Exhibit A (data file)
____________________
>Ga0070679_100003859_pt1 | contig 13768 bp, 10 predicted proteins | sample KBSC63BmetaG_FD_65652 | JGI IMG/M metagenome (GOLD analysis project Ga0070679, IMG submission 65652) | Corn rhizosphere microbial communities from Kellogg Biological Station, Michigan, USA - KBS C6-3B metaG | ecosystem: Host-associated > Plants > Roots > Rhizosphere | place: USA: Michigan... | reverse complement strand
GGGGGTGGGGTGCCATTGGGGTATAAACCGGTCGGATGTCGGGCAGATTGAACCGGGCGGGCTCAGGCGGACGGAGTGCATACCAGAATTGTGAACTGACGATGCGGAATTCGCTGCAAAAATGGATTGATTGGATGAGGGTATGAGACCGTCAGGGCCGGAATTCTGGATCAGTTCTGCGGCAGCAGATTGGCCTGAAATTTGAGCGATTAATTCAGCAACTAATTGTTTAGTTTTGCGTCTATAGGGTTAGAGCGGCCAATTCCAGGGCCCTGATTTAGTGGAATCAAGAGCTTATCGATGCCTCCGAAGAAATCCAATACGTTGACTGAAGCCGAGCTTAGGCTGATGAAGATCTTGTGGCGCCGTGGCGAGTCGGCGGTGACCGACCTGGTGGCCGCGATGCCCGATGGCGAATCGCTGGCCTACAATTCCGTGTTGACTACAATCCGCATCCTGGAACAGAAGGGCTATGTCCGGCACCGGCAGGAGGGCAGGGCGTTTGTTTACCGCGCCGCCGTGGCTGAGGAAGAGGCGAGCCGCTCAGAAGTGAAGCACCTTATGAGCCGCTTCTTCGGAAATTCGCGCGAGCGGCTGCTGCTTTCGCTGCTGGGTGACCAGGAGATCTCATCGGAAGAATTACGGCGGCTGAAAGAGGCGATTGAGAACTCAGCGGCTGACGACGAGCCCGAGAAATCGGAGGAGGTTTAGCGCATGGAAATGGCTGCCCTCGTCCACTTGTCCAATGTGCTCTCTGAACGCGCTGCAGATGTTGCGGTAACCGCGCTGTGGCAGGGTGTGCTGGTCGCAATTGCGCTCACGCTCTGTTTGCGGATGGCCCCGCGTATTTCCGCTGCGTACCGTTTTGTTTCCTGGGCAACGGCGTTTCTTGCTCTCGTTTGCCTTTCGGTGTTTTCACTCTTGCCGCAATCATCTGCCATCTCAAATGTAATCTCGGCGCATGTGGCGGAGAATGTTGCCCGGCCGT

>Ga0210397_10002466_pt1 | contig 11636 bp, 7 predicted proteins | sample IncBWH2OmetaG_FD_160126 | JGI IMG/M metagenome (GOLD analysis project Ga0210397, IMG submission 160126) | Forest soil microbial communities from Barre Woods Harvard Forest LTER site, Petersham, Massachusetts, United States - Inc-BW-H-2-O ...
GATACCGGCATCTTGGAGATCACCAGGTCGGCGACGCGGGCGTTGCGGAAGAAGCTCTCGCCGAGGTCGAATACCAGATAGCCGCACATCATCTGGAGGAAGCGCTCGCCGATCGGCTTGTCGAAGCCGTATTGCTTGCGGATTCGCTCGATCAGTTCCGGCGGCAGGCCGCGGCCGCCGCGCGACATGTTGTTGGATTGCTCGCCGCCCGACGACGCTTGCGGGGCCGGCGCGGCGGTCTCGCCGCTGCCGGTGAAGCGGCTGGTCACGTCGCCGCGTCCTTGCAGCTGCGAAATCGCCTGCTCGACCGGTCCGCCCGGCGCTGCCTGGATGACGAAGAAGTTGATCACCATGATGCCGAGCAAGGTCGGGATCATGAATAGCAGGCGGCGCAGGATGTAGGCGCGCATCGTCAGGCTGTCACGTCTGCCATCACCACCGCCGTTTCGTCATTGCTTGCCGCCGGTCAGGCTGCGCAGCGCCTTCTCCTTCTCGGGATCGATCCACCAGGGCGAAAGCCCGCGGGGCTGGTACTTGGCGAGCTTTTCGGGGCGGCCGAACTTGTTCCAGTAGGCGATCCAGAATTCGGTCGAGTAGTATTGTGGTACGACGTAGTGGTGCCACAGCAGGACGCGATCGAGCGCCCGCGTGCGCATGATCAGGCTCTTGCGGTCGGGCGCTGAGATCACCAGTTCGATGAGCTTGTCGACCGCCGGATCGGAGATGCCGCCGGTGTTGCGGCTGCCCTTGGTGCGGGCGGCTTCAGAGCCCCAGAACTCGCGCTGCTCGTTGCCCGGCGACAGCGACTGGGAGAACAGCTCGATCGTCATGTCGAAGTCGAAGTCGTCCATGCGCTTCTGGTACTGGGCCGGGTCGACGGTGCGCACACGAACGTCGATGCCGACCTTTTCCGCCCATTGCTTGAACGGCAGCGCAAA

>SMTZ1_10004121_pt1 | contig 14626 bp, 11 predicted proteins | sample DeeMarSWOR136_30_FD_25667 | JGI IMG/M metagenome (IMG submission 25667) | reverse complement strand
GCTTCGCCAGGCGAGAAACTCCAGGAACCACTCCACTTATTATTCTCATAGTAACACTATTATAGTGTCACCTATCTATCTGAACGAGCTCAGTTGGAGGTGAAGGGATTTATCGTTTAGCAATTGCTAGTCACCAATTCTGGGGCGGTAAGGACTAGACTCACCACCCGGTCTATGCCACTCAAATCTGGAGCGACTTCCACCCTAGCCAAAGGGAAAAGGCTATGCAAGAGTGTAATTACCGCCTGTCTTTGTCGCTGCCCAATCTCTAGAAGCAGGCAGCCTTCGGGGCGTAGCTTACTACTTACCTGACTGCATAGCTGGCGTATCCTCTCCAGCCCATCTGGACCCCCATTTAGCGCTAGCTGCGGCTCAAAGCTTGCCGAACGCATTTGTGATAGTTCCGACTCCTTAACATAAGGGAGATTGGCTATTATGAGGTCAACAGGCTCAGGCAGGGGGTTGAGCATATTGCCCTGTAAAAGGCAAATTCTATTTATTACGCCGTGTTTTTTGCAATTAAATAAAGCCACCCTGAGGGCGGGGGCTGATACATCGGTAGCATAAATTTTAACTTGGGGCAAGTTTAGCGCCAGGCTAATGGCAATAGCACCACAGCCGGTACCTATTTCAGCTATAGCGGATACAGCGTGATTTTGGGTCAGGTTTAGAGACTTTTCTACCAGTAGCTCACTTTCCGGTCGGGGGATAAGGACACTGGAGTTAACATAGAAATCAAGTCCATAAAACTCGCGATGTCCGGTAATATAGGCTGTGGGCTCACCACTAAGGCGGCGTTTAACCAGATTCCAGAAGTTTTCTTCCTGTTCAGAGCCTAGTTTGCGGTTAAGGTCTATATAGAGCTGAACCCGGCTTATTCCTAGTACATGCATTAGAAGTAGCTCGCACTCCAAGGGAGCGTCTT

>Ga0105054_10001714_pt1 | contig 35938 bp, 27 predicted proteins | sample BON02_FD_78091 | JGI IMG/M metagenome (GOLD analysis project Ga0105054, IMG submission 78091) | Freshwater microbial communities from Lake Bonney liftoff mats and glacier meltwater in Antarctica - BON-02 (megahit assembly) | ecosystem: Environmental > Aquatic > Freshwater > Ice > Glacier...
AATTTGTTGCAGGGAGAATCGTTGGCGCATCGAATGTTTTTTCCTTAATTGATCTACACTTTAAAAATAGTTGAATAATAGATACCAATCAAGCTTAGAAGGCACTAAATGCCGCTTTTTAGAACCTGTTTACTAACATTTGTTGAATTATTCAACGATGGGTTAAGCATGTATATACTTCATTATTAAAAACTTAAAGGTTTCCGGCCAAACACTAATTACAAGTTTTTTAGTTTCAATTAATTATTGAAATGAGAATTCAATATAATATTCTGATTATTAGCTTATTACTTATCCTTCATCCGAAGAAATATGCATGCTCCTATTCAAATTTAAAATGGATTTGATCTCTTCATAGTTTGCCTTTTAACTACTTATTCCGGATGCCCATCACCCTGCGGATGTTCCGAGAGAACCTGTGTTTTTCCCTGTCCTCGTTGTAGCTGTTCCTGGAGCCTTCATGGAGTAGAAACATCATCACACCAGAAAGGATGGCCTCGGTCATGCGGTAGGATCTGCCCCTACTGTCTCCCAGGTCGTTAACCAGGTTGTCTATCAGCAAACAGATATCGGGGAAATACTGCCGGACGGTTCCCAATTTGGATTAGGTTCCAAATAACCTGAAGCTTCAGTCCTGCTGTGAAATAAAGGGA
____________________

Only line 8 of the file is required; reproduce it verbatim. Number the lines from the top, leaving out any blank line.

AATTTGTTGCAGGGAGAATCGTTGGCGCATCGAATGTTTTTTCCTTAATTGATCTACACTTTAAAAATAGTTGAATAATAGATACCAATCAAGCTTAGAAGGCACTAAATGCCGCTTTTTAGAACCTGTTTACTAACATTTGTTGAATTATTCAACGATGGGTTAAGCATGTATATACTTCATTATTAAAAACTTAAAGGTTTCCGGCCAAACACTAATTACAAGTTTTTTAGTTTCAATTAATTATTGAAATGAGAATTCAATATAATATTCTGATTATTAGCTTATTACTTATCCTTCATCCGAAGAAATATGCATGCTCCTATTCAAATTTAAAATGGATTTGATCTCTTCATAGTTTGCCTTTTAACTACTTATTCCGGATGCCCATCACCCTGCGGATGTTCCGAGAGAACCTGTGTTTTTCCCTGTCCTCGTTGTAGCTGTTCCTGGAGCCTTCATGGAGTAGAAACATCATCACACCAGAAAGGATGGCCTCGGTCATGCGGTAGGATCTGCCCCTACTGTCTCCCAGGTCGTTAACCAGGTTGTCTATCAGCAAACAGATATCGGGGAAATACTGCCGGACGGTTCCCAATTTGGATTAGGTTCCAAATAACCTGAAGCTTCAGTCCTGCTGTGAAATAAAGGGA